Bethlehem and its nearby villages is the hometown of the last two suicide bombers to strike Israel. Israel turned over security control of Bethlehem to the PA almost eight months ago as a test case of whether the PA had the will and capability to thwart violence against Israelis. The image that Bethlehem is supposed to be under PA control makes it the ideal place for Muslim militants in Hamas and Islamic Jihad to recruit bombers. (Christian Science Monitor)
  • News Resources - Israel and the Mideast:

  • Palestinian Terrorists Kill Israeli Soldier at Gaza Border Crossing - Amos Harel
    An Israeli reservist was shot dead Thursday by Palestinian gunmen who opened fire near the Erez crossing between the Gaza Strip and Israel. The gunmen were killed after an exchange of fire. The Al-Aqsa Martyrs Brigades, linked to Arafat's Fatah movement, claimed responsibility. (Ha'aretz)
  • Security Forces Nab "Terror Funds" in Ramallah Banks - Amos Harel and Arnon Regular
    Israeli security forces Wednesday confiscated more than NIS 35 million from three Arab banks in Ramallah. According to defense sources, the money came from Syria, Lebanon, Iran, and other countries, with much of the funds going to Hamas-affiliated organizations, as well as directly to Hamas, Islamic Jihad, and Fatah terror cells. The chairman of the Cairo-Amman Bank, Abdel Malik al-Jabbar, said, "the soldiers showed bank officials a list of 56 accounts to be confiscated. Then they took NIS 2.8 million from the bank safe, the same amount that was in those 56 accounts." Israel has promised the money will be used instead on projects "that benefit Palestinian welfare." Defense Minister Shaul Mofaz said, "The money should be used to improve conditions for the residents of the territories, not to kill Israelis." (Ha'aretz)
        See also Tale of a Money Trail - Matthew Gutman (Jerusalem Post)
        See also U.S. Critical of Israeli Raid on Banks
    State Department spokesman Richard Boucher criticized Israel on Wednesday for raiding Palestinian banks in search of funds for terror groups without coordinating with Palestinian financial authorities. "Some of these actions that were taken risk destabilizing the Palestinian banking system, so we would prefer to see Israeli coordination with the Palestinian financial authorities in order to stem the flow of funds to terrorist groups," he said. (AP/Washington Post)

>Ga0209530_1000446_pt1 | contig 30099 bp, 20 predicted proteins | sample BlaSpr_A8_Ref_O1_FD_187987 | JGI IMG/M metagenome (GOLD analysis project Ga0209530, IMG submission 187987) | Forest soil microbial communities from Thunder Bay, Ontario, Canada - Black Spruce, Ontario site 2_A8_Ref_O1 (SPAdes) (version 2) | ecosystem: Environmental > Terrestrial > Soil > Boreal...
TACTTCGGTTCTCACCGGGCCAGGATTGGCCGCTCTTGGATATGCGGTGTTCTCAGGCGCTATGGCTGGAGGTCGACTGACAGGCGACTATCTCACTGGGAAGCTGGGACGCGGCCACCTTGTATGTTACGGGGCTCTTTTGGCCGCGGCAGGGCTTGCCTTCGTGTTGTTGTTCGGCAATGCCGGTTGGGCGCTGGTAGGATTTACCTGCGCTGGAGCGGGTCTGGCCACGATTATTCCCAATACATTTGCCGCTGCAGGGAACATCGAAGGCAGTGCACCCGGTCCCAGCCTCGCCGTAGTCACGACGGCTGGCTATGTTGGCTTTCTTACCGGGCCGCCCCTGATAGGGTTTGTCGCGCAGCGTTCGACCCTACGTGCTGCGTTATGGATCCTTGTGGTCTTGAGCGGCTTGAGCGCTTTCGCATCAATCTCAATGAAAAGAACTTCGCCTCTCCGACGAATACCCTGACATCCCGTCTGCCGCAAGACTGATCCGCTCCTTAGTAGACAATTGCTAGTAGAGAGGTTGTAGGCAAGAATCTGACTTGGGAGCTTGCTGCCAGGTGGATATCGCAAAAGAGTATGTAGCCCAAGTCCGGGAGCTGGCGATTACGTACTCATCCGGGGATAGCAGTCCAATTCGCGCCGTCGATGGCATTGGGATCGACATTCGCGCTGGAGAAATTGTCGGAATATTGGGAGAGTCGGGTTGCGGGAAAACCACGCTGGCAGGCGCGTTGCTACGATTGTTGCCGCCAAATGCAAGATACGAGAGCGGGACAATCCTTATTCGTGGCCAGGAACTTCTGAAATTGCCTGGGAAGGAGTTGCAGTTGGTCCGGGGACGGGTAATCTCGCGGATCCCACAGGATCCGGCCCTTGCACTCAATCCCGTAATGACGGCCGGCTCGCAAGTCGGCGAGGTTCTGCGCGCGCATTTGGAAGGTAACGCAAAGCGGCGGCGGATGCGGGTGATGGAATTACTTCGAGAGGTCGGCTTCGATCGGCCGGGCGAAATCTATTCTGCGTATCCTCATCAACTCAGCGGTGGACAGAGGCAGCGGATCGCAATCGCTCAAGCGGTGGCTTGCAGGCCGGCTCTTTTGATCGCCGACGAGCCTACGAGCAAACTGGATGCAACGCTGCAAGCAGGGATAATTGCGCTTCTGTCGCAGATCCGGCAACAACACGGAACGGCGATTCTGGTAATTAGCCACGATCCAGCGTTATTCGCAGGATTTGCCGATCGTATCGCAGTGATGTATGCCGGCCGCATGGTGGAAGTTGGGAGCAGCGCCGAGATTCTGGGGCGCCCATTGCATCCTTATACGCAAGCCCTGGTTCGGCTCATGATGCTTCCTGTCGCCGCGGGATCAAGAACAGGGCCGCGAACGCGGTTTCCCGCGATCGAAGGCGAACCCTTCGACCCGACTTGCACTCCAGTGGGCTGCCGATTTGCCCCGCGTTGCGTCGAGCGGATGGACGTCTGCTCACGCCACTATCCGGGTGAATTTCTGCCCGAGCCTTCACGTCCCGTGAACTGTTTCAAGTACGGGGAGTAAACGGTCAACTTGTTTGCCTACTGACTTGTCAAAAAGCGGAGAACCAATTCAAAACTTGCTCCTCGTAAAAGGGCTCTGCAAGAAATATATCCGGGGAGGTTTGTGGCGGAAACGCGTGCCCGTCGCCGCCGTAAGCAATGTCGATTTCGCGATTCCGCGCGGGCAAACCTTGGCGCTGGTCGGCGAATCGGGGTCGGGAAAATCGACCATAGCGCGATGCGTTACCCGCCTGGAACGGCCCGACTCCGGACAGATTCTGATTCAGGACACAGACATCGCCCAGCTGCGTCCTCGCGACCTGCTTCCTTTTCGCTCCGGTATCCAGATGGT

• Global Commentary and Think-Tank Analysis (Best of U.S., UK, and Israel):

  • The Human Rights of Israelis - Anne Bayefsky
    A November report from UN Secretary General Kofi Annan detailing the harm to Palestinians said to result from Israel's security fence does not describe a single terrorist act against Israelis. The human rights of Israelis are not part of the equation. Suicide bombing violates these rights and freedoms of Israelis derived from international treaties: the right to life, freedom from torture, inhuman or degrading treatment, equality, freedom from persecution, security of the person, health and well-being, safe working conditions, protection of the family and the child, education, an adequate standard of living, and self-determination, as well as freedoms from incitement to violence, religion, movement, and association. Israelis are subject to crimes against humanity, attempted genocide, and an effort to accomplish ethnic cleansing. (Chicago Sun-Times)
  • Islam in Conflict in Cleveland - Stephen Schwartz
    In December 2003, Imam Fawaz Damra, 41, a Palestinian-born religious officer of the Islamic Center of Cleveland, was arrested for failing to disclose his affiliation with Islamic extremist groups including the Al-Kifah Refugee Center, an operation linked to al-Qaeda, and Palestinian Islamic Jihad. In addition, money raised in Imam Damra's mosque went to the Holy Land Foundation, which the federal authorities have closed as a Hamas front. The real story is less the exposure of an extremist imam than the willingness of mosque congregants to stand up and call for his removal.